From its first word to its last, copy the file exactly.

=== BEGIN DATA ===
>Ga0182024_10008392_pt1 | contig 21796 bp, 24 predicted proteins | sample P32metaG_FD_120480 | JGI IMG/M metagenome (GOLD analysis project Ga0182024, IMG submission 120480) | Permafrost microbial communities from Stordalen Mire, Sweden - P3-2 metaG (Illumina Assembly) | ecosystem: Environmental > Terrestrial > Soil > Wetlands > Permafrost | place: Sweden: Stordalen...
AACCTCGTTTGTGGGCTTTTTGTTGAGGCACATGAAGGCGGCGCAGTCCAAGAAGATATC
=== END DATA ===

>Ga0182024_10008392_pt1 | contig 21796 bp, 24 predicted proteins | sample P32metaG_FD_120480 | JGI IMG/M metagenome (GOLD analysis project Ga0182024, IMG submission 120480) | Permafrost microbial communities from Stordalen Mire, Sweden - P3-2 metaG (Illumina Assembly) | ecosystem: Environmental > Terrestrial > Soil > Wetlands > Permafrost | place: Sweden: Stordalen...
AACCTCGTTTGTGGGCTTTTTGTTGAGGCACATGAAGGCGGCGCAGTCCAAGAAGATATC